Institutions of higher education are facing rising antisemitism on campus, which profoundly affects both Jewish and non-Jewish faculty, staff, students, and alumni. Jewish students have been the target of overt expressions of antisemitism, which in many cases, has prompted college administrators to respond decisively to the problem. Sometimes, however, there have been debates as to what writings, events, or speech are antisemitic, often leading to confusion about what actions to take. To deal with the complex issues of antisemitism in the context of higher education, the National Coalition Building Institute (NCBI), an international leadership-training organization, has created a new program to empower Jewish and non-Jewish students, faculty, and staff to identify antisemitism and work constructively with campus partners in addressing the issue. The goals of the training program include understanding antisemitism as a systemic oppression, using criteria to evaluate when something is antisemitic, recruiting and building allies, and working with others to stay in coalition to take on all forms of oppression even when things get hard.
NCBI piloted the model training program in August 2020, which it called the New England Campus Antisemitism Leadership Training. With funding from the Joyce and Irving Goodman Foundation, NCBI recruited three New England institutions of higher education for the initiative: Middlebury College, the University of Massachusetts Amherst, and Williams College. Collaborating with campus rabbis, NCBI recruited participants for an intensive three-day training program. The key elements in the training program were identifying and recognizing the dynamics of antisemitism, building relationships with other traditionally marginalized groups to learn from them about their oppression and to share with them experiences of antisemitism, and acquiring interpersonal skills to have difficult conversations that lead to stronger coalitions.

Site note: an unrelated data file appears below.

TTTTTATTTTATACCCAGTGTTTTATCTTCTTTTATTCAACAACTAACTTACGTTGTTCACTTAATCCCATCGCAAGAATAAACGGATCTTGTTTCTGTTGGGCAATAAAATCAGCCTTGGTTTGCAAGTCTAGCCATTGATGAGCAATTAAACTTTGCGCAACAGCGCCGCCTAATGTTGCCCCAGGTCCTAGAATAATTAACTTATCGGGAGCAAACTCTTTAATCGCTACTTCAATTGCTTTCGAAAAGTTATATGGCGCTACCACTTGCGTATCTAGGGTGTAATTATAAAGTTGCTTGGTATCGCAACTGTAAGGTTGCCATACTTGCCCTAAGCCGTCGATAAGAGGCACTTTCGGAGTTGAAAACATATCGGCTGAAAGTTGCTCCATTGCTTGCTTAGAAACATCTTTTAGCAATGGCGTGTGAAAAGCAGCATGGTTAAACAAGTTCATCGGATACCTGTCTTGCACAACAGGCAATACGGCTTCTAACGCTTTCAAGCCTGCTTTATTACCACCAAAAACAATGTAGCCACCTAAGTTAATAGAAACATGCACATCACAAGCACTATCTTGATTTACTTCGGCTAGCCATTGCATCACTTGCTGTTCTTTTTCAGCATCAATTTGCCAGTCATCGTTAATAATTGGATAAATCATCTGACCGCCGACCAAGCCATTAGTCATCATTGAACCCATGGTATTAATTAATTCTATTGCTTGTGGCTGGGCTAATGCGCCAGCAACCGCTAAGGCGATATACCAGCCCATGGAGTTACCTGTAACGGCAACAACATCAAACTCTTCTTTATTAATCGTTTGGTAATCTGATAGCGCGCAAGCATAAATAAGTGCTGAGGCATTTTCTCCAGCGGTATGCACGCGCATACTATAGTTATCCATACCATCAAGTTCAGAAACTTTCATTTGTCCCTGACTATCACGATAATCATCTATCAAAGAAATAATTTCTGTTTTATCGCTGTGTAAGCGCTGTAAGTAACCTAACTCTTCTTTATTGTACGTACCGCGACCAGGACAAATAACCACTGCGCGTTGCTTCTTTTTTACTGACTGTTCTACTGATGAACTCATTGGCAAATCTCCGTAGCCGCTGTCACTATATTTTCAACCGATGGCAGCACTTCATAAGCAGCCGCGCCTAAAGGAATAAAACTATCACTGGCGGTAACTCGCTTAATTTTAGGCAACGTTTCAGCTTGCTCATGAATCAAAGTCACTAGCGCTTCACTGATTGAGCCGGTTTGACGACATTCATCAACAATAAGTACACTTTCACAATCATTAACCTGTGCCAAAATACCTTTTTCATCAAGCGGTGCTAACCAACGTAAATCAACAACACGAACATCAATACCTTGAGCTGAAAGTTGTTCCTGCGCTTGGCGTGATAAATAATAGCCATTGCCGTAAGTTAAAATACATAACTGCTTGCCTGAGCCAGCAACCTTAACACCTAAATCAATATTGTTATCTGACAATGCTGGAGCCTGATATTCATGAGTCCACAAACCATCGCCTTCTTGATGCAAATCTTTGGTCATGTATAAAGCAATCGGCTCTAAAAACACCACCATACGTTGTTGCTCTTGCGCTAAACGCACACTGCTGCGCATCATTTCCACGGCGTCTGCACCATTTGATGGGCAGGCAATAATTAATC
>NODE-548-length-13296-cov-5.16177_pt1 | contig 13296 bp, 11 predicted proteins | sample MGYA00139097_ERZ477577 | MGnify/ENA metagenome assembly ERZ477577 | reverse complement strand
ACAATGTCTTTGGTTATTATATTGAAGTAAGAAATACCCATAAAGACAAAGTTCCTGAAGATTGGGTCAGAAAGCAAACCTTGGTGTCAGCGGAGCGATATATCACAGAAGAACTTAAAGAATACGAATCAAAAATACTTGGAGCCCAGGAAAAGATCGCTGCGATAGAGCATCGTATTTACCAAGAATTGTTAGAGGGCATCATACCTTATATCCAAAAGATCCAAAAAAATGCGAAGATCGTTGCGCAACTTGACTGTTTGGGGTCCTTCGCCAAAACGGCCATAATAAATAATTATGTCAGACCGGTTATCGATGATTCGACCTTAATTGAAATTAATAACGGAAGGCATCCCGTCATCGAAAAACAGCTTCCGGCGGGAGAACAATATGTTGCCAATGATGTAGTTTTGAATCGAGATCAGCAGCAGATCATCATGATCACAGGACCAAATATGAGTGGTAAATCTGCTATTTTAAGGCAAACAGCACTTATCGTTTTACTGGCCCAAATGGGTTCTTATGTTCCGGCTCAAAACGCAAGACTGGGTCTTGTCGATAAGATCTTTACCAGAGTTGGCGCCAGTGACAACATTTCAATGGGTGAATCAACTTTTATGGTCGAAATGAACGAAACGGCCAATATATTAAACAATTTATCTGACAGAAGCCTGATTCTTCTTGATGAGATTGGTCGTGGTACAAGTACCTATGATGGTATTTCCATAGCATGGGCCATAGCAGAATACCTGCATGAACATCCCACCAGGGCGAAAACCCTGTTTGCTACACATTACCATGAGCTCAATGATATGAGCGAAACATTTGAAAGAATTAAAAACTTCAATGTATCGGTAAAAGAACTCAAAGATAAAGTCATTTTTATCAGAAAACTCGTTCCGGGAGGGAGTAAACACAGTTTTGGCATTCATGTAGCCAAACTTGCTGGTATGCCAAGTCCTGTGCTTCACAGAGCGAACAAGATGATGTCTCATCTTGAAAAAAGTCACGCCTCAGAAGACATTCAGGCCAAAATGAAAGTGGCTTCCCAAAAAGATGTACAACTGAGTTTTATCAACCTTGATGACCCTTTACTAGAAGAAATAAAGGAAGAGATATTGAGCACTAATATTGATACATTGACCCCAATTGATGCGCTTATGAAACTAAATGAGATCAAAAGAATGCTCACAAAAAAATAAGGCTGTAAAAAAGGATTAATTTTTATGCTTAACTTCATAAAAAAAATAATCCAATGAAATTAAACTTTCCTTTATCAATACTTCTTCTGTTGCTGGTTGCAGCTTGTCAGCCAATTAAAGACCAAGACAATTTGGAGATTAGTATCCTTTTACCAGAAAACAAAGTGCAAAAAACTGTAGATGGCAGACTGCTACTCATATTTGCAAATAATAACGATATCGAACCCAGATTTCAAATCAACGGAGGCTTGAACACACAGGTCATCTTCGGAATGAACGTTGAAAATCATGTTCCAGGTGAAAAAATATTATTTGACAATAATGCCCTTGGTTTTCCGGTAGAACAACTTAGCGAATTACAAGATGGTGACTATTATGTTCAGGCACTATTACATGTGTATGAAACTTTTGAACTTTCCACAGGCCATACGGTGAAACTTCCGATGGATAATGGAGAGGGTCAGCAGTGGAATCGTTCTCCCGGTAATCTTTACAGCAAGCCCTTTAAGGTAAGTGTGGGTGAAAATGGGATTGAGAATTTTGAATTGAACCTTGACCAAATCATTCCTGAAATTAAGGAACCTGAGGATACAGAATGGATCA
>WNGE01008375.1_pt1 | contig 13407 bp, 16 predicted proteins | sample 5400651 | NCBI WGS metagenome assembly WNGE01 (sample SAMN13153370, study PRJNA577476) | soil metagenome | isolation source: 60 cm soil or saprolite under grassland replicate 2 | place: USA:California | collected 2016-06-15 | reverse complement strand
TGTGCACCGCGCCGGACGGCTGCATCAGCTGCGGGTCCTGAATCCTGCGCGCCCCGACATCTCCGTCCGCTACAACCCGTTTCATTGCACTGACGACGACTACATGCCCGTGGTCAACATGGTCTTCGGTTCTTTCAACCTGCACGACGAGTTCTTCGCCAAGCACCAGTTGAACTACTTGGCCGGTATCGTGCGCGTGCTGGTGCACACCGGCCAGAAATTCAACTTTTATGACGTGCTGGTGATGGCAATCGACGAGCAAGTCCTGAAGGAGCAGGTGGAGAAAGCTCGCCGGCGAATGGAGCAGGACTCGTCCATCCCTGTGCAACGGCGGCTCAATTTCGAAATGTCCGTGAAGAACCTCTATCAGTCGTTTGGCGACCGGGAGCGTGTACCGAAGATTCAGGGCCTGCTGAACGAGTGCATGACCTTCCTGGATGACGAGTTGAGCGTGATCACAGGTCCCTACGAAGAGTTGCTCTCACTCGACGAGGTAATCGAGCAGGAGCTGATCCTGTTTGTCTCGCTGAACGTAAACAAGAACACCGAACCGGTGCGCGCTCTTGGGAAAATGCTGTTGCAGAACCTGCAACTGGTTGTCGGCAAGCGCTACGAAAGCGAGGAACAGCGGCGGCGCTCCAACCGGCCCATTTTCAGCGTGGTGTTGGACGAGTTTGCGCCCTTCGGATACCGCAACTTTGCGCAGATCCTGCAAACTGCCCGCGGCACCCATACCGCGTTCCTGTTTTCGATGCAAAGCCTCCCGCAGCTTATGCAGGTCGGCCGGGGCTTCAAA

After the initial training, NCBI continued to provide monthly coaching and guidance to program participants, which began in September of 2020 and continues into the present. The NCBI support helps participants address the antisemitism that they are encountering on social media, with friends and family, and on campus.
This report, “Taking on Antisemitism with a Coalition-Building Approach” summarizes the process for establishing the model program, the training provided, the experiences of the participants, and their related follow-up work. NCBI hopes that the pilot training program may benefit other institutions of higher education, encouraging them to replicate similar training programs to address campus antisemitism.
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